The bills, part of a package proposed by state Atty. Gen.
Brown wrote in his veto message that although the laws were well intentioned, they failed to directly address the issue and were burdensome to local officials.
Brown signed two other measures in the truancy package. One will add a representative of the local district attorney's office and public defender's office to school attendance review boards; those panels handle truancy cases and can refer them to law enforcement or other agencies. The other bill will require prosecutors to report the outcome of adjudicated truancy cases to local authorities.
A student is considered truant after being tardy by more than 30 minutes or missing school three times during the school year without a valid excuse.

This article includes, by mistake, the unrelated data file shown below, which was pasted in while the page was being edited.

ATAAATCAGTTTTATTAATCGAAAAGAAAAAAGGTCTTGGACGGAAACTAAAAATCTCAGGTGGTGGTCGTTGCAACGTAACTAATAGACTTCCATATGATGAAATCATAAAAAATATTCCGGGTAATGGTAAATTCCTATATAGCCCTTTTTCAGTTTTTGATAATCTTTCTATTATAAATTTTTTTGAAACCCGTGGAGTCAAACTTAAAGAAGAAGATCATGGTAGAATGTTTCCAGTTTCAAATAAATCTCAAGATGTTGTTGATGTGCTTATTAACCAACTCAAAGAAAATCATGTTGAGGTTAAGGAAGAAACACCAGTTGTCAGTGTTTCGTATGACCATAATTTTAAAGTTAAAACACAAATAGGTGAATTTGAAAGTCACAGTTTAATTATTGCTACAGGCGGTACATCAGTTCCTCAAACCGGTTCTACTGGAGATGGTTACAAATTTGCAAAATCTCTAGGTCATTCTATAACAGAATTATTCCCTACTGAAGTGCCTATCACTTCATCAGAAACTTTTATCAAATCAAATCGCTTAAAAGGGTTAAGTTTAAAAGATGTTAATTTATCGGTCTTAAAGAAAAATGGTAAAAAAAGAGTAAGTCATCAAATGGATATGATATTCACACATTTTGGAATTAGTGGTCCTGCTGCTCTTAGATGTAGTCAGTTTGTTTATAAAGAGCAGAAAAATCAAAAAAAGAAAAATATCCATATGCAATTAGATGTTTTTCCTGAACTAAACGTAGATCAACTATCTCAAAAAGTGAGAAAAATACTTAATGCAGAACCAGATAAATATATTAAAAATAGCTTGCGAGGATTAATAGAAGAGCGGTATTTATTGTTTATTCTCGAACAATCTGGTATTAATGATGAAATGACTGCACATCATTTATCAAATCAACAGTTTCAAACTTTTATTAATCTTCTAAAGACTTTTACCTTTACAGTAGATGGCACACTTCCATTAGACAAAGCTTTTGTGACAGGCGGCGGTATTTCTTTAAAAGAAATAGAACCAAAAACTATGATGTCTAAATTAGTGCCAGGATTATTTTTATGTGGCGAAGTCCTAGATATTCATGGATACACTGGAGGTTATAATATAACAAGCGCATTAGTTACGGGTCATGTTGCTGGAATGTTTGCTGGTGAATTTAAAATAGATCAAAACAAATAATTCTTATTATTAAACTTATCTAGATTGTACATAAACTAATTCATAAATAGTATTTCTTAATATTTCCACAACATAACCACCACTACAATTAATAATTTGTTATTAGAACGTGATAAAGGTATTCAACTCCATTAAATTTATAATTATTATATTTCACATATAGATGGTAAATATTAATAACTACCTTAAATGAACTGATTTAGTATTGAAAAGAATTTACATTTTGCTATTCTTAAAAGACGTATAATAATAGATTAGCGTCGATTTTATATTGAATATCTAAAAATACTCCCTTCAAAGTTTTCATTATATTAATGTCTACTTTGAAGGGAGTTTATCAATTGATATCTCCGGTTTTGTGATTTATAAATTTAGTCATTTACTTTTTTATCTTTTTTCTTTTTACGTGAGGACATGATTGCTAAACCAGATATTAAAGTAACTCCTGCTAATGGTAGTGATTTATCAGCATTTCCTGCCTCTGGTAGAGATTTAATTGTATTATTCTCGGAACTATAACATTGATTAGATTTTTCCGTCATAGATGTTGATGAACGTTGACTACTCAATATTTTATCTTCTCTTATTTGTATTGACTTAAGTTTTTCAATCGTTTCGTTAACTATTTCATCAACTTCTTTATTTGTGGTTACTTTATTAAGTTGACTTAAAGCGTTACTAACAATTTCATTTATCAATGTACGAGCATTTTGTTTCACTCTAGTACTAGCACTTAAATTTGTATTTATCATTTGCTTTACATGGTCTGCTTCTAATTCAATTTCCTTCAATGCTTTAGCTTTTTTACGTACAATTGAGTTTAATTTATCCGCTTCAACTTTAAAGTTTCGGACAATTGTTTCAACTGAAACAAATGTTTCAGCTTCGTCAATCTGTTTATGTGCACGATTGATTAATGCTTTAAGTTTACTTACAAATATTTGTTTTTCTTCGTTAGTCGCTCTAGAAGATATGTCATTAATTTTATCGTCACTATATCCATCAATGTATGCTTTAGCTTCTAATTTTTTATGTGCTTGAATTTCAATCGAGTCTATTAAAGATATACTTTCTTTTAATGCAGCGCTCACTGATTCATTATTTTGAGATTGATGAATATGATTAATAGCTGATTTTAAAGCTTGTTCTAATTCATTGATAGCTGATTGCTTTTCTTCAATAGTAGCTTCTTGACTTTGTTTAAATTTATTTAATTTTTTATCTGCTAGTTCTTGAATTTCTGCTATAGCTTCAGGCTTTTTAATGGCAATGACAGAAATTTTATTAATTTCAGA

Harris expressed disappointment with Brown's decision, noting that about 1 million elementary school students in California are truant each year.
"These are missed opportunities to help keep California's youngest and most vulnerable students on track," Harris said in a statement. "We must get serious about keeping track of whether young children are in school."
One measure, AB 1866, would have required the state Department of Education to collect additional records on truancy and absenteeism from local districts.
"The collection of data for the interest of faraway authorities would not get to the root of the issue – keeping kids in school and on track," Brown wrote.
The other, AB 1672, would have required local school attendance review boards to annually report truancy rates, outcomes and other data to the state. Brown said that local districts already have the ability to collect such data and are best suited to address the issue with efforts guided by local officials.